Environmental racism and discriminatory zoning policies have upheld this injustice. The proliferation of single-family homes after World War II’s baby boom created a wave of suburban sprawl, reserved almost entirely to white households. Meanwhile, non-white neighborhoods were often zoned for industry, where hazardous waste sites and pollution took hold. As a growing middle-class population increases demand for goods, energy, and food, the sites that produce, treat, and store the waste from the production and consumption of goods can further burden the communities living with a hazardous waste site nearby.
Effects of the Fossil Fuel Industry
While they are not clean or renewable, fossil fuels (coal, oil, and natural gas) power most of the world. The process of extracting fossil fuels can cause environmental harm and negatively impact local community health. The use of fossil fuels also contributes to greenhouse gas emissions that advance climate change.
With population expected to grow by 2 billion by 2050 and a growing middle class projected to increase within the next decade, the world’s material footprint, the amount of materials needed to make products to meet consumer demands, will also increase. Consequently, energy production will increase in order to produce and distribute products around the world. In order to sustain current lifestyles and meet the demand of rising global affluence, energy as well as raw materials and mass production will also increase. How can citizens, businesses, governments, and consumers address these negative impacts?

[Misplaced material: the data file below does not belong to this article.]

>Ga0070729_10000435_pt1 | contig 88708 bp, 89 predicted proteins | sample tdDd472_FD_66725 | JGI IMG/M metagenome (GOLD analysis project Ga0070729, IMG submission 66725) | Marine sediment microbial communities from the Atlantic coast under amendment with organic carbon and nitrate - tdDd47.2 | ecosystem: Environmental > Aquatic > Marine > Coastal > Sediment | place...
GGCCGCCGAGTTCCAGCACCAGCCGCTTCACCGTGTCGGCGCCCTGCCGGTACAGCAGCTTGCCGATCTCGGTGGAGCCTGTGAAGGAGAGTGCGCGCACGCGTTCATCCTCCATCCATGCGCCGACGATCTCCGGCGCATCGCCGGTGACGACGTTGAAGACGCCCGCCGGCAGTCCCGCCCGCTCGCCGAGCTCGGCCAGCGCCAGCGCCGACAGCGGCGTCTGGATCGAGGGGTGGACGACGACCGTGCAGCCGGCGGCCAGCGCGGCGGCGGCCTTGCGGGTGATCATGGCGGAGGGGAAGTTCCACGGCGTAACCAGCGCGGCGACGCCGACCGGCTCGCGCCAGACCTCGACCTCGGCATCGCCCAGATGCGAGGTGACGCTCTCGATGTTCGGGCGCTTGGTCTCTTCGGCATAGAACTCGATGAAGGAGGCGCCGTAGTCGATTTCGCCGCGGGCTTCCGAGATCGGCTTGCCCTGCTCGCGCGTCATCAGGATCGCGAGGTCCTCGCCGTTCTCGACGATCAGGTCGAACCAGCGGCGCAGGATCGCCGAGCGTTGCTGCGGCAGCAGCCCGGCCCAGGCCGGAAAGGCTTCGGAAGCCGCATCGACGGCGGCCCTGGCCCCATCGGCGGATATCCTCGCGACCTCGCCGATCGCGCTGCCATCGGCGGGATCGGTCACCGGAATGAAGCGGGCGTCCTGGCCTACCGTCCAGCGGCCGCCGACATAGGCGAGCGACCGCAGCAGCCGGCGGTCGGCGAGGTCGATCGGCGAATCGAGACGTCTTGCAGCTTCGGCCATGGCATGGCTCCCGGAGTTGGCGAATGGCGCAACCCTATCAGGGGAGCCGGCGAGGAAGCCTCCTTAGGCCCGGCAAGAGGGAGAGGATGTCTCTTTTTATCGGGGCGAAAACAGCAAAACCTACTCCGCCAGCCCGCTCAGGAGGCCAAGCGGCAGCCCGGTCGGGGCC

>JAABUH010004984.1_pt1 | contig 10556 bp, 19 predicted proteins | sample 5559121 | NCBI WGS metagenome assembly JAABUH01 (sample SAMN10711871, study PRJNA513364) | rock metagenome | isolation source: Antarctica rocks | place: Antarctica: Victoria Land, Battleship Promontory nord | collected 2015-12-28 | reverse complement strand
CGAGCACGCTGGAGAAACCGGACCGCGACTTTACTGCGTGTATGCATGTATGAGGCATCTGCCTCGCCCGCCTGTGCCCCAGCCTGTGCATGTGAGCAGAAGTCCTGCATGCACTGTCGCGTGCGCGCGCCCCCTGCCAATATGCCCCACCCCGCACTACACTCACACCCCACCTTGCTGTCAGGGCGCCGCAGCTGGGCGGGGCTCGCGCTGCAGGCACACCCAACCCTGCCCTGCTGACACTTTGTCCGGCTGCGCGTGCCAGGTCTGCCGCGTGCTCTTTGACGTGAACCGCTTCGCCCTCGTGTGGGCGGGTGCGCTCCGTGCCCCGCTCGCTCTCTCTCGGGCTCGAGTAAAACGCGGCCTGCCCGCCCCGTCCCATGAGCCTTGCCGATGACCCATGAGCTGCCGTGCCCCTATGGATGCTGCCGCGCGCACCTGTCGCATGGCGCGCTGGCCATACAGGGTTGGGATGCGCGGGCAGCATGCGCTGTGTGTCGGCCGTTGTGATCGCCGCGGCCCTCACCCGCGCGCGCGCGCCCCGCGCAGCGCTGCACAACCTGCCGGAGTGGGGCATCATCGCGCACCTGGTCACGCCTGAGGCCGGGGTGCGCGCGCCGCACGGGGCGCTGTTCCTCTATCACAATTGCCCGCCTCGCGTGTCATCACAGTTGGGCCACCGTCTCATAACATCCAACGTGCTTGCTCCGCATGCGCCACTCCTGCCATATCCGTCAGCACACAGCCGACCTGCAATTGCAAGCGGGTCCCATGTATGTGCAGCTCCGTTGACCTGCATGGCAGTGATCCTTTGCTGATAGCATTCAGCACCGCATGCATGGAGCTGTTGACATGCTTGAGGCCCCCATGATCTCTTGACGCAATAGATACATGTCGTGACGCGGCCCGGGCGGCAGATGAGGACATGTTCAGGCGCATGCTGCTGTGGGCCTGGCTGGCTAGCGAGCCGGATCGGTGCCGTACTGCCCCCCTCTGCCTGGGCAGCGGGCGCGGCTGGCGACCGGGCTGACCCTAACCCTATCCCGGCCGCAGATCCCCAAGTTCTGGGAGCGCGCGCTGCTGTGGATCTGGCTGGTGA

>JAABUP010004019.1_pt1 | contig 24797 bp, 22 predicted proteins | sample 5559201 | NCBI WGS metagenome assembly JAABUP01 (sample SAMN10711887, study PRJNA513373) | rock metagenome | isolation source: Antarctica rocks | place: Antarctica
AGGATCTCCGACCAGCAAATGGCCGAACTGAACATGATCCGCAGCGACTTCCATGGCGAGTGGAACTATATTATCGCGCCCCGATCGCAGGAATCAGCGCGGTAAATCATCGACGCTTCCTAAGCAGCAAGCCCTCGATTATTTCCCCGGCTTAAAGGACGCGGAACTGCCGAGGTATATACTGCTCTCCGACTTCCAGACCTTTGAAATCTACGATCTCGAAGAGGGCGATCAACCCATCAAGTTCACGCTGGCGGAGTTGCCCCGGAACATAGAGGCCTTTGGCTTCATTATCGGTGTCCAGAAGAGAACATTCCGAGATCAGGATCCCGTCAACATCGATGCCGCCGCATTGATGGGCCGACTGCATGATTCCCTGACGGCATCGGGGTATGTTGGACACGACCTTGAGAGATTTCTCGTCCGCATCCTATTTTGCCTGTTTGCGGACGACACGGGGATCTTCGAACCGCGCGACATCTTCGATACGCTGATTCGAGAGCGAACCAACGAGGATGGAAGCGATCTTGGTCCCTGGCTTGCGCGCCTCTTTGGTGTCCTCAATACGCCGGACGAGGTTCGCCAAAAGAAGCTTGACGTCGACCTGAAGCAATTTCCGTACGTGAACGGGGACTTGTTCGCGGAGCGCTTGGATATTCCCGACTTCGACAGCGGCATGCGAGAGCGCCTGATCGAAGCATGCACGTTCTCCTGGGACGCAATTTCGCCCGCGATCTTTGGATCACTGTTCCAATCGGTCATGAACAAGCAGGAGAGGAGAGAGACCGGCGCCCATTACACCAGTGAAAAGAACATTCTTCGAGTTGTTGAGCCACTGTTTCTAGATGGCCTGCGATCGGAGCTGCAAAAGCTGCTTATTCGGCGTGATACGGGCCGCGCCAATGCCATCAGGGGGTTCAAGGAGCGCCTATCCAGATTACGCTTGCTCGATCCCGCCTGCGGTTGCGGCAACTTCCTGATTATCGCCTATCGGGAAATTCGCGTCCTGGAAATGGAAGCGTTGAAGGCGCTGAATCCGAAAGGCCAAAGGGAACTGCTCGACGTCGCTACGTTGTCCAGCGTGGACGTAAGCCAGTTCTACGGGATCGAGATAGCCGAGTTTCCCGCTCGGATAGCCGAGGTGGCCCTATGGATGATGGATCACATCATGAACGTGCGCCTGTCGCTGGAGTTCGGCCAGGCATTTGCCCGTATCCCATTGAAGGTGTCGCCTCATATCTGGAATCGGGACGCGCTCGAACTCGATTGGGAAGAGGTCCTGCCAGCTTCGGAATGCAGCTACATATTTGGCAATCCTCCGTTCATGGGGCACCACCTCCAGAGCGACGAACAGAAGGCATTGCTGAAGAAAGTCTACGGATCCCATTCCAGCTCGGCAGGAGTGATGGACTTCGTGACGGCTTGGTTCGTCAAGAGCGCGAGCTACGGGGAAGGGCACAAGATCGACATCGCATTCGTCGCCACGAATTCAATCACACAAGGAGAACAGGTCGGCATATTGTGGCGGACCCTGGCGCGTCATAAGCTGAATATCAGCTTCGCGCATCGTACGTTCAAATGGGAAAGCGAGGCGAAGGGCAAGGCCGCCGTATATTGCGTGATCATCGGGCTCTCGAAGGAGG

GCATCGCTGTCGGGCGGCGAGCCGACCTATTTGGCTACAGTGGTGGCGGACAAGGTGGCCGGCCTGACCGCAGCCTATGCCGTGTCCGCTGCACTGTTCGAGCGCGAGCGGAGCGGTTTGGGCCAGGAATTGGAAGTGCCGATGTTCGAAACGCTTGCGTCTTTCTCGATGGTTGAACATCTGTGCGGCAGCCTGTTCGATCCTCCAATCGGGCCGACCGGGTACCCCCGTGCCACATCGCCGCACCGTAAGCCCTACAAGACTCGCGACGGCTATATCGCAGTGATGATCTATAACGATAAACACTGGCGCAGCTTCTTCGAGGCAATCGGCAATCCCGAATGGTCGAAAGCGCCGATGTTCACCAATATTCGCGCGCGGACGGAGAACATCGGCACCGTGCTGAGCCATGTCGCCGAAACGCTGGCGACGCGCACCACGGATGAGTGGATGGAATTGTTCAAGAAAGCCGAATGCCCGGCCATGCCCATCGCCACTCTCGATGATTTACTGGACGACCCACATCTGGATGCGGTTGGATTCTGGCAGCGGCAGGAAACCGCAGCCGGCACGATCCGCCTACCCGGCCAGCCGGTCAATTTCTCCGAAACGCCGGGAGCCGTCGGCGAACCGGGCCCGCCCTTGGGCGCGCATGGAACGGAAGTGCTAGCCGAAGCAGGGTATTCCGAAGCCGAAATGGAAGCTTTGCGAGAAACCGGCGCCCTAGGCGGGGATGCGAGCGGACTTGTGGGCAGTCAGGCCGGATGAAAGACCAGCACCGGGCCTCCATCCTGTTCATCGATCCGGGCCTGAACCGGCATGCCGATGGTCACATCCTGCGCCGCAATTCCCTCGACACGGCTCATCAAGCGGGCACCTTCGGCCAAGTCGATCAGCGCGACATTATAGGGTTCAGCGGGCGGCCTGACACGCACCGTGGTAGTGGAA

The global youth climate movement has been gaining momentum, and all over the world, activists and advocates are speaking out and taking action on this critical topic, calling for climate justice and a divestment from fossil fuels. The global youth population is expected to grow by 7% by 2030, increasing to 1.3 billion people between the ages of 15-24. How might this growing youth population further influence policies and changes at the local, national, and international level?
Redlining is the discriminatory housing practice of denying mortgages, insurance, and investment to households in neighborhoods labelled “risky” on the basis of race. Through much of the 20th century, the U.S. government create and relied on color-coded maps to classify neighborhoods into categories. Neighborhoods with non-white or immigrant residents were marked “red” and denied these opportunities. Redlining predominately impacted Black communities, as households in redlined areas saw their home values decrease when investment in redlined communities plummeted.
While redlining was officially banned in 1968, the damage was done, as it segregated neighborhoods and contributed greatly to the current racial wealth gap in the U.S. Today, the majority of redlined neighborhoods are in urban areas. Due to lack of investment in infrastructure and other services, these neighborhoods often experience more intense heat waves, have less green spaces and parks, more pollution, or are placed in harm’s way of hurricanes and flooding. As urban populations are expected to increase in the U.S. (and globally), how can cities address the ongoing impacts of redlining and create inclusive and equitable societies?